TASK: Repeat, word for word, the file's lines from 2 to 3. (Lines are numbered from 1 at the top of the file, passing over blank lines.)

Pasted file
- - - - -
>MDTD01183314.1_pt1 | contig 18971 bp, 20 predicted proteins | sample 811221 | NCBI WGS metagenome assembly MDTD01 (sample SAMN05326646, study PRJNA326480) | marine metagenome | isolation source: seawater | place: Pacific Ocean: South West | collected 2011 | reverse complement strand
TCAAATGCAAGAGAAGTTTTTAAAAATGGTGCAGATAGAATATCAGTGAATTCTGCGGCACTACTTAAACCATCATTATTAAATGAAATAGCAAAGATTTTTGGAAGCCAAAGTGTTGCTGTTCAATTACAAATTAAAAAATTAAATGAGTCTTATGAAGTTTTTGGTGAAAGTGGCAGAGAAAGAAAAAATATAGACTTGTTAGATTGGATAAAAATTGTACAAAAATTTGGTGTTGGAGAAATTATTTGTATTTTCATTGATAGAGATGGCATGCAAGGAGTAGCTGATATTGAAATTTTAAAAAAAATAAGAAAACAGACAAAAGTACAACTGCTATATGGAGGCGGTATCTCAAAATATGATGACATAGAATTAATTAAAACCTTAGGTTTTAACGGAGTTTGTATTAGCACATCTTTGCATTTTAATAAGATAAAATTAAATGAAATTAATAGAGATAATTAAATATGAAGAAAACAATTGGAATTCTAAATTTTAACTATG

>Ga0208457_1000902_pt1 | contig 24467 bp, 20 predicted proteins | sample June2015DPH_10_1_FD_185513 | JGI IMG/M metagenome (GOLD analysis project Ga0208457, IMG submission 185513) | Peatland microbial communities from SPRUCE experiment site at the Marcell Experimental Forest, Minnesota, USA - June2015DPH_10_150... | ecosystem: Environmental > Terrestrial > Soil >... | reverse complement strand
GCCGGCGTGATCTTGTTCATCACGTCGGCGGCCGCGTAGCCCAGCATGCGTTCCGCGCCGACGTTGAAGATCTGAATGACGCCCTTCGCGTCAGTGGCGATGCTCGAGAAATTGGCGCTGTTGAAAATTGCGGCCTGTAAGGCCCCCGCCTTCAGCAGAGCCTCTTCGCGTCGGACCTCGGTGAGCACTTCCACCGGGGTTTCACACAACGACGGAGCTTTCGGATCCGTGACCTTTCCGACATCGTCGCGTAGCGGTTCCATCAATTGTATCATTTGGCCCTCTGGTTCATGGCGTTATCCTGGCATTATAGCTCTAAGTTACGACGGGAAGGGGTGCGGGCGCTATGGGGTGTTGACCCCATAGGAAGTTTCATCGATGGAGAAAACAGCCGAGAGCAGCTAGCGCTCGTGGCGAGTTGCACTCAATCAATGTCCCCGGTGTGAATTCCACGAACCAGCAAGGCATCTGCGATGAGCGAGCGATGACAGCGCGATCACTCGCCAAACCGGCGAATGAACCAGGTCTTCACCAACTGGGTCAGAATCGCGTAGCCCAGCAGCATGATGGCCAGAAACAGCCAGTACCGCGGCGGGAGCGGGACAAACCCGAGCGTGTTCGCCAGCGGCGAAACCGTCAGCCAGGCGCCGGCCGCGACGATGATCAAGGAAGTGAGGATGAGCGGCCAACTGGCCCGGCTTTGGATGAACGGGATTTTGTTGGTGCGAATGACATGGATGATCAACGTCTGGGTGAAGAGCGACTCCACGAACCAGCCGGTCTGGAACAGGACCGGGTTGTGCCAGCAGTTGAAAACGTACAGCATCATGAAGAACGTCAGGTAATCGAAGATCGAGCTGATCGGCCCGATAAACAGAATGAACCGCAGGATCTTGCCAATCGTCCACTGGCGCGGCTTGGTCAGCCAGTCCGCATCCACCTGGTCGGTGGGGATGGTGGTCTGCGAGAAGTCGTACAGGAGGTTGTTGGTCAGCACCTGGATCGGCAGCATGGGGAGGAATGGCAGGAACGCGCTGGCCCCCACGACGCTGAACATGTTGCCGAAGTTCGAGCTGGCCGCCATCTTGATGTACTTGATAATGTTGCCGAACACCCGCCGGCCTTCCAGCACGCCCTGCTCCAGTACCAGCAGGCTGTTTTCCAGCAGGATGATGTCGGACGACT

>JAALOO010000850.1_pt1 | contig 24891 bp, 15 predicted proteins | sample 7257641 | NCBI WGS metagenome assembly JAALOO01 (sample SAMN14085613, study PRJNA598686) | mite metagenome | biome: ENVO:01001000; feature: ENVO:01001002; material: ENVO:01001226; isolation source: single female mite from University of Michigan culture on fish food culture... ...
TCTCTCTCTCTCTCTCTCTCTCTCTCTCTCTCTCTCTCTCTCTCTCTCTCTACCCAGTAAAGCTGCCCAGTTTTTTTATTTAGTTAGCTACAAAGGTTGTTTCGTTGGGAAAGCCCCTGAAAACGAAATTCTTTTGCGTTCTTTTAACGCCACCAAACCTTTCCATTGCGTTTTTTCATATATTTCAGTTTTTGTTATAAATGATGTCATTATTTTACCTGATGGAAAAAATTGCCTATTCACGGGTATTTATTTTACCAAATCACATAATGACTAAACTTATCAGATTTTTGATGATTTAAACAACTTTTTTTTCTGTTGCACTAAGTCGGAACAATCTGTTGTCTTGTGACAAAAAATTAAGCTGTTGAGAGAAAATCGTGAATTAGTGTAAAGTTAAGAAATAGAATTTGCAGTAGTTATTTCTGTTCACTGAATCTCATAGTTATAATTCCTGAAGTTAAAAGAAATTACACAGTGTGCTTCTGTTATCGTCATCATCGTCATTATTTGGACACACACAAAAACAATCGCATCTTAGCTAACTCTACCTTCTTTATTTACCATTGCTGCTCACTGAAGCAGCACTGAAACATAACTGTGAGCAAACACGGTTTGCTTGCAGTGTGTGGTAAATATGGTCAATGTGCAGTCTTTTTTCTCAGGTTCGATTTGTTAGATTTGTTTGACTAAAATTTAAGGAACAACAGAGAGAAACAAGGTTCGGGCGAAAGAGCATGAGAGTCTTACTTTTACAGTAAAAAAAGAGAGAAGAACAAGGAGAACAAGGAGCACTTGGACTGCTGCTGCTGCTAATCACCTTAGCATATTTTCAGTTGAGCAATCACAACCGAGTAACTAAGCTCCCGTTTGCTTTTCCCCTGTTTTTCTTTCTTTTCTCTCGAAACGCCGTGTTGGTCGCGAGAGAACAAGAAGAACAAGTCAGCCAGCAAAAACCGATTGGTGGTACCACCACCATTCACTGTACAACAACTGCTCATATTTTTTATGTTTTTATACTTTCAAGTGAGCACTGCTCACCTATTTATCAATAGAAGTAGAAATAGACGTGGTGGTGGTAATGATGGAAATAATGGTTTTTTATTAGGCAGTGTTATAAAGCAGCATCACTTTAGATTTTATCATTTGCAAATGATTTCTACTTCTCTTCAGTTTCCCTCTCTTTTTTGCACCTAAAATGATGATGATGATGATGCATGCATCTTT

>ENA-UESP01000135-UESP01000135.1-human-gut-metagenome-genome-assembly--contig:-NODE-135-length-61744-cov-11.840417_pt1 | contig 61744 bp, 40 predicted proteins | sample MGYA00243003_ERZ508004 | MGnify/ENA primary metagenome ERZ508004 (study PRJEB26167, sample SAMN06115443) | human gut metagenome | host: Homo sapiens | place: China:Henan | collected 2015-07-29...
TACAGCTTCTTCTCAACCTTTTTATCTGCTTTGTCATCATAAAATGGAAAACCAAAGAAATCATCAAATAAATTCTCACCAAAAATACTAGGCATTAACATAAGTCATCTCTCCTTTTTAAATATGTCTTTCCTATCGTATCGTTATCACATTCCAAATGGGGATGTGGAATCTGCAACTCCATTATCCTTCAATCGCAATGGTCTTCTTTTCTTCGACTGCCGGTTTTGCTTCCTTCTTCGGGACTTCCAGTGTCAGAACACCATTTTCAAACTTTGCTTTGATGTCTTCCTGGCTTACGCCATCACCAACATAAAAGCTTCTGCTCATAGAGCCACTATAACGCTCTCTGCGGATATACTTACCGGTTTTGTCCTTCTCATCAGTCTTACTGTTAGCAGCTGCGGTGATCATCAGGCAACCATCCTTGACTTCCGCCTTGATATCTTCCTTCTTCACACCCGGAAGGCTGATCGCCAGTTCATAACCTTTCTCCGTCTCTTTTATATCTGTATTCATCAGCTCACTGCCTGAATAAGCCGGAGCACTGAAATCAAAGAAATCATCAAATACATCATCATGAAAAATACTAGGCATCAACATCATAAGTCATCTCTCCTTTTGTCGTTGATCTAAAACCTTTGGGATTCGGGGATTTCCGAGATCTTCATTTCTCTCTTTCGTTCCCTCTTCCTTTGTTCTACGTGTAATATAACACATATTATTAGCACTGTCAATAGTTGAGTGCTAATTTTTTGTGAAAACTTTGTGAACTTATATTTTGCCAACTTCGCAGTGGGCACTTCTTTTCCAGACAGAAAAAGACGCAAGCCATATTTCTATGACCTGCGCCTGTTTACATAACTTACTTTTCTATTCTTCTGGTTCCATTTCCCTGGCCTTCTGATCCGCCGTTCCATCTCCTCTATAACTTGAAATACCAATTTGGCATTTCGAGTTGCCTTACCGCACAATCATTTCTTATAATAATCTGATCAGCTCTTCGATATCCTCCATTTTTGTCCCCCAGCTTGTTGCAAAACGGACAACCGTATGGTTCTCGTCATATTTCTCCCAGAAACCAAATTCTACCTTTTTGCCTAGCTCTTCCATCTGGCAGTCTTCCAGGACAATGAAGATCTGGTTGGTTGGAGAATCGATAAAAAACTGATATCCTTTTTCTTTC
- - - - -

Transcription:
TCAAATGCAAGAGAAGTTTTTAAAAATGGTGCAGATAGAATATCAGTGAATTCTGCGGCACTACTTAAACCATCATTATTAAATGAAATAGCAAAGATTTTTGGAAGCCAAAGTGTTGCTGTTCAATTACAAATTAAAAAATTAAATGAGTCTTATGAAGTTTTTGGTGAAAGTGGCAGAGAAAGAAAAAATATAGACTTGTTAGATTGGATAAAAATTGTACAAAAATTTGGTGTTGGAGAAATTATTTGTATTTTCATTGATAGAGATGGCATGCAAGGAGTAGCTGATATTGAAATTTTAAAAAAAATAAGAAAACAGACAAAAGTACAACTGCTATATGGAGGCGGTATCTCAAAATATGATGACATAGAATTAATTAAAACCTTAGGTTTTAACGGAGTTTGTATTAGCACATCTTTGCATTTTAATAAGATAAAATTAAATGAAATTAATAGAGATAATTAAATATGAAGAAAACAATTGGAATTCTAAATTTTAACTATG

>Ga0208457_1000902_pt1 | contig 24467 bp, 20 predicted proteins | sample June2015DPH_10_1_FD_185513 | JGI IMG/M metagenome (GOLD analysis project Ga0208457, IMG submission 185513) | Peatland microbial communities from SPRUCE experiment site at the Marcell Experimental Forest, Minnesota, USA - June2015DPH_10_150... | ecosystem: Environmental > Terrestrial > Soil >... | reverse complement strand